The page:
Feb 072013

hopocalypse This beer when was originally going to be another batch of my ghost rider IPA, but when I went to the local homebrew shop they didn’t have any simcoe hops in stock. I decided to substitute the simcoe with citra and cascade and go mad with the hops, hence the name. I kept the grain bill simple by using Marris Otter and a little roasted barley to give the beer a red hue, hopefully.





OG 1.061 sg
FG 1.011 sg
6.6% ABV

48 IBU

9.9l colour

BJCP 14B American IPA


6Kg Marris Otter 99.5%

28g Roasted Barley

25g Chinook 1 hour 12.5% alpha, leaf

25g Cascade 30 mins 6% alpha, leaf

25g Citra 15 mins 11% alpha, leaf

25g Cascade 0 mins

25g Citra 0 mins

25g Citra 4 days dry hop

25g Cascade 4 days dry hop

Irish moss last 15 mins of boil

Wyeast Thames valley ale, washed and made into a  starter with DME.




Using a single infusion mash the grain was mashed with 16 litres of strike water at  76 °c which gave a mash temp of 68 °c. The grain was mashed for 90 mins and then fly sparged with 18 litres of water at 77°c. The wort was put into the boiler and a boiled for an hour adding the hops as above. The brew was cooled and then the starter was added and the beer left to ferment. After four days the two dry hop additions were added and left in the primary for a week. The beer was then transferred to the secondary and left to clear for a week. The beer was then transferred to a keg and batch primed with 180g of dextrose.

Hopocaypse IPA in the boiler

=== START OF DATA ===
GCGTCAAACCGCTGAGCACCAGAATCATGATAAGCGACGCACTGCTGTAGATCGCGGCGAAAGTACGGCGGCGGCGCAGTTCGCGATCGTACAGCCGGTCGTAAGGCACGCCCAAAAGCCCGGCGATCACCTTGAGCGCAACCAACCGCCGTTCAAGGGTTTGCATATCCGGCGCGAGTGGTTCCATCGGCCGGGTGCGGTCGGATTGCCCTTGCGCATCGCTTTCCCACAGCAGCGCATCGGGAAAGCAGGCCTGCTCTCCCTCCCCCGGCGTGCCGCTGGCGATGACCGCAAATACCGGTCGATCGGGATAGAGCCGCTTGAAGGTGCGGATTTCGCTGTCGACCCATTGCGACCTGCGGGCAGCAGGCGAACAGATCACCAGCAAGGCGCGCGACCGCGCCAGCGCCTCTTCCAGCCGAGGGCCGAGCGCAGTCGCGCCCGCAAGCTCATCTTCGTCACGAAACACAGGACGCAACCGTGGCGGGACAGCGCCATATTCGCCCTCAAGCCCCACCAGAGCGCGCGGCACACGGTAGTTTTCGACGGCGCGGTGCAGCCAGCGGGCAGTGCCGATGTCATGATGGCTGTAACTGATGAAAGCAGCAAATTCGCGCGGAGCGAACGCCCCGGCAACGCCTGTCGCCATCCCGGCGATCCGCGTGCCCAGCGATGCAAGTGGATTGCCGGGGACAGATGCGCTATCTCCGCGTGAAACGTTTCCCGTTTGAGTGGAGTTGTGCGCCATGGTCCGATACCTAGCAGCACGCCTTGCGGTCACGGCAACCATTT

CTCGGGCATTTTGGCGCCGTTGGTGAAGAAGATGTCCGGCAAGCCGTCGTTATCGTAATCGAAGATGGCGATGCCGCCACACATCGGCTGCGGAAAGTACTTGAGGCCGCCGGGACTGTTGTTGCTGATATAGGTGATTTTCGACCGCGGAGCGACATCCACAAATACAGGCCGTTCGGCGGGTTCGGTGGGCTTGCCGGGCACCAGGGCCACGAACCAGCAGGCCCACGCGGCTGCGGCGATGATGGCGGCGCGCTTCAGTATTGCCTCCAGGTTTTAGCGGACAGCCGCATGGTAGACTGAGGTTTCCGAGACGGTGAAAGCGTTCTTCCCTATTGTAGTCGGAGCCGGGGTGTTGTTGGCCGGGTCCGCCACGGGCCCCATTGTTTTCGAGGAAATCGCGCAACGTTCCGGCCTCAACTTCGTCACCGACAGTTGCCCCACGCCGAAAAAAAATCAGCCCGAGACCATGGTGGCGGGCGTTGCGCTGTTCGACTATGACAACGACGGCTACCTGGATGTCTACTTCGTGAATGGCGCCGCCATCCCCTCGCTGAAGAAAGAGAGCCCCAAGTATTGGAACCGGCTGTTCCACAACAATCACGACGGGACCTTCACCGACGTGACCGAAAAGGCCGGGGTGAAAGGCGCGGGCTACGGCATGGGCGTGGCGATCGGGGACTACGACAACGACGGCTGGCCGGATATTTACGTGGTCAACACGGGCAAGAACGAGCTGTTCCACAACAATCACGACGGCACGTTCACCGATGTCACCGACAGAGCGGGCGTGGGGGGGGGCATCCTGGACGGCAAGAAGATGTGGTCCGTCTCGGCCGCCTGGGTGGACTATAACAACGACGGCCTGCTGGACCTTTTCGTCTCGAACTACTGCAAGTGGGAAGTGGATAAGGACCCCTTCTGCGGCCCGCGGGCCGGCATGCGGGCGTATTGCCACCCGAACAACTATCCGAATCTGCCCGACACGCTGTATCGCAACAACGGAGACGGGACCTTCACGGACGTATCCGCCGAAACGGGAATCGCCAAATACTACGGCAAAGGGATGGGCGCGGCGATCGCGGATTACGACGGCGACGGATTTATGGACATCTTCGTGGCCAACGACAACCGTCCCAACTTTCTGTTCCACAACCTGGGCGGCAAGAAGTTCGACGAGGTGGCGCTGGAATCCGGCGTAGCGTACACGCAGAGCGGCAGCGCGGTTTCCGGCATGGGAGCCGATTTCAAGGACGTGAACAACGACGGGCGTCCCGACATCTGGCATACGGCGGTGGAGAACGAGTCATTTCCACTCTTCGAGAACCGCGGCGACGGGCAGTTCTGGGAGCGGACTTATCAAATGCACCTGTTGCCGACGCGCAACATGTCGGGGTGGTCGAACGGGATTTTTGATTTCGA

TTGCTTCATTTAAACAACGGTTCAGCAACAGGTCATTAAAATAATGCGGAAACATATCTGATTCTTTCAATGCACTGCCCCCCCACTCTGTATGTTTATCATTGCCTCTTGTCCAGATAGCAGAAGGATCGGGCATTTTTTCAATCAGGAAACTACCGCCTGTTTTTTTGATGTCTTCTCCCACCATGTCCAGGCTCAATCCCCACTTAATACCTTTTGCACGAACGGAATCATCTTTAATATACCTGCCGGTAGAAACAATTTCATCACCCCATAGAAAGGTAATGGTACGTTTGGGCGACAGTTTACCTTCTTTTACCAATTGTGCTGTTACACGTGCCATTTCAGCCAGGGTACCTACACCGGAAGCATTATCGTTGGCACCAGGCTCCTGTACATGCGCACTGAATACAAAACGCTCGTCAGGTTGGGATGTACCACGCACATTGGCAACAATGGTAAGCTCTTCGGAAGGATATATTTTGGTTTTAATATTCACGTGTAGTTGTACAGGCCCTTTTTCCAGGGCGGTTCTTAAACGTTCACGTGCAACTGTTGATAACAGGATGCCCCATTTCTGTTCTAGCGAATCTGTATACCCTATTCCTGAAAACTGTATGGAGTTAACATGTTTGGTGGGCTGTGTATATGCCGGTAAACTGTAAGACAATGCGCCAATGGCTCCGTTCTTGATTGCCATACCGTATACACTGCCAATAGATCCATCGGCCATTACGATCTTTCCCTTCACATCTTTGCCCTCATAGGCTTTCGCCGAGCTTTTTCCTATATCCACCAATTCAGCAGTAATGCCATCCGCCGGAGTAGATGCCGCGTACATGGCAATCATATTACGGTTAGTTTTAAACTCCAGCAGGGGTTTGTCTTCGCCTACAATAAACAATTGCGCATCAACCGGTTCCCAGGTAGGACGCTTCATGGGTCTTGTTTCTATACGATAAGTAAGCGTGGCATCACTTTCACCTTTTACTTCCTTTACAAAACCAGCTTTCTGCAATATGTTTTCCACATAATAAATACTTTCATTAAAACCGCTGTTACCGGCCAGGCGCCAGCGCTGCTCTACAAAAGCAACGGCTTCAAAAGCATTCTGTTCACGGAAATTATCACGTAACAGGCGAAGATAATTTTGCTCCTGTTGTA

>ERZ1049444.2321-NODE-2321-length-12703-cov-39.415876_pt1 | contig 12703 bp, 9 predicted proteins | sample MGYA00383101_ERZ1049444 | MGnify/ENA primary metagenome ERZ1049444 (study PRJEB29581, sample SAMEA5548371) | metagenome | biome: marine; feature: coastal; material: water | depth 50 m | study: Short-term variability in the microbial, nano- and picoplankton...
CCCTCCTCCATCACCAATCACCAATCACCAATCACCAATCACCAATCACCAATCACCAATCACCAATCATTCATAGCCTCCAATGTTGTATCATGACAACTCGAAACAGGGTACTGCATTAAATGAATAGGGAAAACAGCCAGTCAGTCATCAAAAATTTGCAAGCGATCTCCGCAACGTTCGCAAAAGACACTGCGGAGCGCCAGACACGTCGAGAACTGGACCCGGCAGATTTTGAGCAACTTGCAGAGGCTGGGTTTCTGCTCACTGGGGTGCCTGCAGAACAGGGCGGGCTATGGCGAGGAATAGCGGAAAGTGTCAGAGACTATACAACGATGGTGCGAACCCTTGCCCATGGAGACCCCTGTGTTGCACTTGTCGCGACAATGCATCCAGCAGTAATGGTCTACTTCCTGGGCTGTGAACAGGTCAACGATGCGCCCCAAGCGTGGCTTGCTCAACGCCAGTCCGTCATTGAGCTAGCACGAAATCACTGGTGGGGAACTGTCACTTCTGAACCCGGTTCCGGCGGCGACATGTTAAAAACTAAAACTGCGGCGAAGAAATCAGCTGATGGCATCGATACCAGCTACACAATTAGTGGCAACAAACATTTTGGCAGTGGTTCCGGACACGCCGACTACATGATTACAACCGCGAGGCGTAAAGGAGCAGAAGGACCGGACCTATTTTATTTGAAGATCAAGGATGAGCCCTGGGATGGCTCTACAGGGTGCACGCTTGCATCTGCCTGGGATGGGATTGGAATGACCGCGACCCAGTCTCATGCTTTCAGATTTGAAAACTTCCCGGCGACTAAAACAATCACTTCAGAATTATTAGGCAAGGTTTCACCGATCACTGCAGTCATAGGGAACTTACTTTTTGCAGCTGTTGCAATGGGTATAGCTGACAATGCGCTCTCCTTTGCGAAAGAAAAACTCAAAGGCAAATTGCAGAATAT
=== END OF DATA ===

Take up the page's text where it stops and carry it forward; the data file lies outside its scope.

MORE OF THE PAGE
The beer when poured was nicely carbonated with a thick white head which stayed to the bottom of the pint, the red hue which I was aiming for was barley noticeable. The aroma of the hops was really nice with a great citrus tone. Taste wise it hit the spot for hopheads as it was like a hop explosion of citrusy delight. To be honest it was very similar to the Ghost rider but subtly different, it seemed less harsh and more rounded which was a suprise as the two beers are have very similar ingredients and exactly the same brewing method. Conclusion – a great beer which was surprisingly good.

Dec 072012

Recently I have been drinking Brewdog’s Punk IPA and have got a bit of a taste for it so as ever wanted to make my own version. The Brewdog website gives some information as it lists the ingredients, so I decided to give it a go. I wanted to do a SMASH (single malt single hop) beer but brewdog list four hops used which are Chinook, Simcoe, Ahtanum and Nelson sauvin. I could not get hold of Ahtanum and Nelson so decided to try a brew with Chinook and Simcoe. The grain bill lists only Marris Otter so decided to go with that and add some wheat malt that was leftover from a previous brew. Using my trusty Brewpal app I came up with this gem of a beer which is 55 IBU’s and 6.5%ABV. SG 1.060, FG 1.010.



6KG Marris Otter pale malt 96%

250g Wheat malt 4%

25g Chinook hops 60 mins

25g Simcoe hops 30 mins